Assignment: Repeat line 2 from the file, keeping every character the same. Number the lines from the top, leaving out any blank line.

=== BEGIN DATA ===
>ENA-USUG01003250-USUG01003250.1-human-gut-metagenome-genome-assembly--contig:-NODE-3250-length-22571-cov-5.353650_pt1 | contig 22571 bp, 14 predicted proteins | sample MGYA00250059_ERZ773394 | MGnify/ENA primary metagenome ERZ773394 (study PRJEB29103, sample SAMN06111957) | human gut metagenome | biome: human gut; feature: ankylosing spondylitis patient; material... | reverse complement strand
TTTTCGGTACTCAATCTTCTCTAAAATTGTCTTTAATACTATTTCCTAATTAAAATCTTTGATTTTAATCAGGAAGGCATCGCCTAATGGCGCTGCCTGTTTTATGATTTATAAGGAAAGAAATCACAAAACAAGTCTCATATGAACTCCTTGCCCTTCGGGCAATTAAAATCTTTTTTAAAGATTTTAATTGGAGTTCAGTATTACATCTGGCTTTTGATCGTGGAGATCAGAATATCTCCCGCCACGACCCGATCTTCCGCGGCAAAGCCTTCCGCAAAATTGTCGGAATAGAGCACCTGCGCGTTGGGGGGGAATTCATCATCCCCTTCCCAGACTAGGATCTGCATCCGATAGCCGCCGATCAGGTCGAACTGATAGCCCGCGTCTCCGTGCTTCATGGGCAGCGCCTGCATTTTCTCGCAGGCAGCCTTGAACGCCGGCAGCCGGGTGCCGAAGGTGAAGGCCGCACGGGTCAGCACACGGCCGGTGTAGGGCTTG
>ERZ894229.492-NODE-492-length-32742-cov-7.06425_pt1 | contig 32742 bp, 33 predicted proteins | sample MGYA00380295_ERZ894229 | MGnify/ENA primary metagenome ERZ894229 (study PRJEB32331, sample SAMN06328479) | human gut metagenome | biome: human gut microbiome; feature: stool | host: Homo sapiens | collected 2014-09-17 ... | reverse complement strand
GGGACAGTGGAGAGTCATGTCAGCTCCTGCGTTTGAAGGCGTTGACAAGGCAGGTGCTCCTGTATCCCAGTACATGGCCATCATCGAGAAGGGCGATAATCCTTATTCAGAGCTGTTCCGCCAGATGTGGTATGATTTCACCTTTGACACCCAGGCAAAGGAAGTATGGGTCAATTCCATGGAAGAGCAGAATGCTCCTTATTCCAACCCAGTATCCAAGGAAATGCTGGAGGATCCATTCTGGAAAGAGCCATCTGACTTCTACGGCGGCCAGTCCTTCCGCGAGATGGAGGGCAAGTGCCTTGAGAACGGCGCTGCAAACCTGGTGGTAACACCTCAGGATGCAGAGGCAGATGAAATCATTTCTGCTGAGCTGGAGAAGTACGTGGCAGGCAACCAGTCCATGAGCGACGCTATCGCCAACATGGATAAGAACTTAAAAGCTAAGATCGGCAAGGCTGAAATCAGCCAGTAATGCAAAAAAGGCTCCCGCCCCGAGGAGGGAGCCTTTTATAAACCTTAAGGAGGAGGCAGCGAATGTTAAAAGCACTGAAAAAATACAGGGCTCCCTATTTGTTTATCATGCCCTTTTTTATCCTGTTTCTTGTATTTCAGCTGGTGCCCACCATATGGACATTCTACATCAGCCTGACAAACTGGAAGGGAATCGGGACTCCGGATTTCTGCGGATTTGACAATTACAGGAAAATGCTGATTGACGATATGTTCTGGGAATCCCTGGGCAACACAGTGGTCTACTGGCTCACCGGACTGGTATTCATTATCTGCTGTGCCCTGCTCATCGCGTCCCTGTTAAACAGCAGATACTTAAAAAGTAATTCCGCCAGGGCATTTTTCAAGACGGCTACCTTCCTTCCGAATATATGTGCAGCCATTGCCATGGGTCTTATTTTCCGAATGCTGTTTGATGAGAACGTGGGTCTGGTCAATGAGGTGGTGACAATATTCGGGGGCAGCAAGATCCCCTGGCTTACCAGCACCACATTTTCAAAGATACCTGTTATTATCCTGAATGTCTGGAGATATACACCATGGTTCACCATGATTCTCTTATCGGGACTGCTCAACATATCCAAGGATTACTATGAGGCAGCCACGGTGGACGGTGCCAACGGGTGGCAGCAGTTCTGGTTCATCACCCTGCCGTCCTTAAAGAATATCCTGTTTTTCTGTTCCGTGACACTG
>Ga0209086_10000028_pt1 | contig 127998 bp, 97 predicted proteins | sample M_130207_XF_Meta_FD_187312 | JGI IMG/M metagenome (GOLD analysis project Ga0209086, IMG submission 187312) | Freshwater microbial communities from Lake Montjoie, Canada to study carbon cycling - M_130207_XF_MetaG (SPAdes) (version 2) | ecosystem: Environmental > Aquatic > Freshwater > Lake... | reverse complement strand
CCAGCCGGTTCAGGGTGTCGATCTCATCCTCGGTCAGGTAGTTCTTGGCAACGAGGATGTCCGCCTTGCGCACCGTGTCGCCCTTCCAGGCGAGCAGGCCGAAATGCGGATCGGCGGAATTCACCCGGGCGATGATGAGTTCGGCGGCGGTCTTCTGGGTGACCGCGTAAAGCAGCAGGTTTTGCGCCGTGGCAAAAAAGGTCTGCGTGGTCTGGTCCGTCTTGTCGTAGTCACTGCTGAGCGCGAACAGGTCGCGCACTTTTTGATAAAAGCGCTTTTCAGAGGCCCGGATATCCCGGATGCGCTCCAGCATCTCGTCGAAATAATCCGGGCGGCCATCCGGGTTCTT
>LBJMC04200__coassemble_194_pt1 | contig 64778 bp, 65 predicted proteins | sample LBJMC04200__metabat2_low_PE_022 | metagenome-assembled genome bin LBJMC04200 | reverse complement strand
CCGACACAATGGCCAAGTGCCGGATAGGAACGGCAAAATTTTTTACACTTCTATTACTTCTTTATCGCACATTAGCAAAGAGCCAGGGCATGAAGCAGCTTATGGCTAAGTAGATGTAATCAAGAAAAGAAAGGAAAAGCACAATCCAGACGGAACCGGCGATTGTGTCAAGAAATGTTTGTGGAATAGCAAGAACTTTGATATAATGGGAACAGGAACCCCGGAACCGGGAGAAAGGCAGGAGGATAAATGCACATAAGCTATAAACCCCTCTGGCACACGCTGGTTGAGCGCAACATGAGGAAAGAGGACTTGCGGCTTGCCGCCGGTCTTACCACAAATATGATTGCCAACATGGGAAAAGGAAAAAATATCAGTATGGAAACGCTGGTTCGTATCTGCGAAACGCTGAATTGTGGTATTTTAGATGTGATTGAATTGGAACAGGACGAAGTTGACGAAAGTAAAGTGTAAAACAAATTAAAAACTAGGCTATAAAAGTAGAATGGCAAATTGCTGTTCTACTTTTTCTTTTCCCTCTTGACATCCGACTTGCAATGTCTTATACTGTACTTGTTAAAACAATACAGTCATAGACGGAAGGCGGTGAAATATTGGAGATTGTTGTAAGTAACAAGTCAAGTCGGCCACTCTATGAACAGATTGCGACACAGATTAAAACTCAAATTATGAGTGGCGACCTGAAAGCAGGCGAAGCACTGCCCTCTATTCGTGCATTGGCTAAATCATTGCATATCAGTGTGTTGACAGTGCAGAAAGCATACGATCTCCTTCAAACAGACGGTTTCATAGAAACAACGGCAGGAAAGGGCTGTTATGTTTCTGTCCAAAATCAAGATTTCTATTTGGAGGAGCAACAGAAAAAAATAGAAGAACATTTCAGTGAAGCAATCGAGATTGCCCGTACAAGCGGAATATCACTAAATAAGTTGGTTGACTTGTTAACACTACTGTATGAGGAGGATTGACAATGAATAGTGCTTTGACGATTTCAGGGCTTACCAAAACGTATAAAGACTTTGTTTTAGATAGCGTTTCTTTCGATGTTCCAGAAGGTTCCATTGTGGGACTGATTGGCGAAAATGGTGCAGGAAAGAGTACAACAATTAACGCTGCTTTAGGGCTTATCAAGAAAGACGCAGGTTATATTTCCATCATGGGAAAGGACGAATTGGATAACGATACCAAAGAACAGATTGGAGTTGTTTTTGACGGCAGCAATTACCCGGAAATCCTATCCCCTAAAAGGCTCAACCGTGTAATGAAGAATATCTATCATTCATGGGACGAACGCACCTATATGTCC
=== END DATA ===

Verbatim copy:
TTTTCGGTACTCAATCTTCTCTAAAATTGTCTTTAATACTATTTCCTAATTAAAATCTTTGATTTTAATCAGGAAGGCATCGCCTAATGGCGCTGCCTGTTTTATGATTTATAAGGAAAGAAATCACAAAACAAGTCTCATATGAACTCCTTGCCCTTCGGGCAATTAAAATCTTTTTTAAAGATTTTAATTGGAGTTCAGTATTACATCTGGCTTTTGATCGTGGAGATCAGAATATCTCCCGCCACGACCCGATCTTCCGCGGCAAAGCCTTCCGCAAAATTGTCGGAATAGAGCACCTGCGCGTTGGGGGGGAATTCATCATCCCCTTCCCAGACTAGGATCTGCATCCGATAGCCGCCGATCAGGTCGAACTGATAGCCCGCGTCTCCGTGCTTCATGGGCAGCGCCTGCATTTTCTCGCAGGCAGCCTTGAACGCCGGCAGCCGGGTGCCGAAGGTGAAGGCCGCACGGGTCAGCACACGGCCGGTGTAGGGCTTG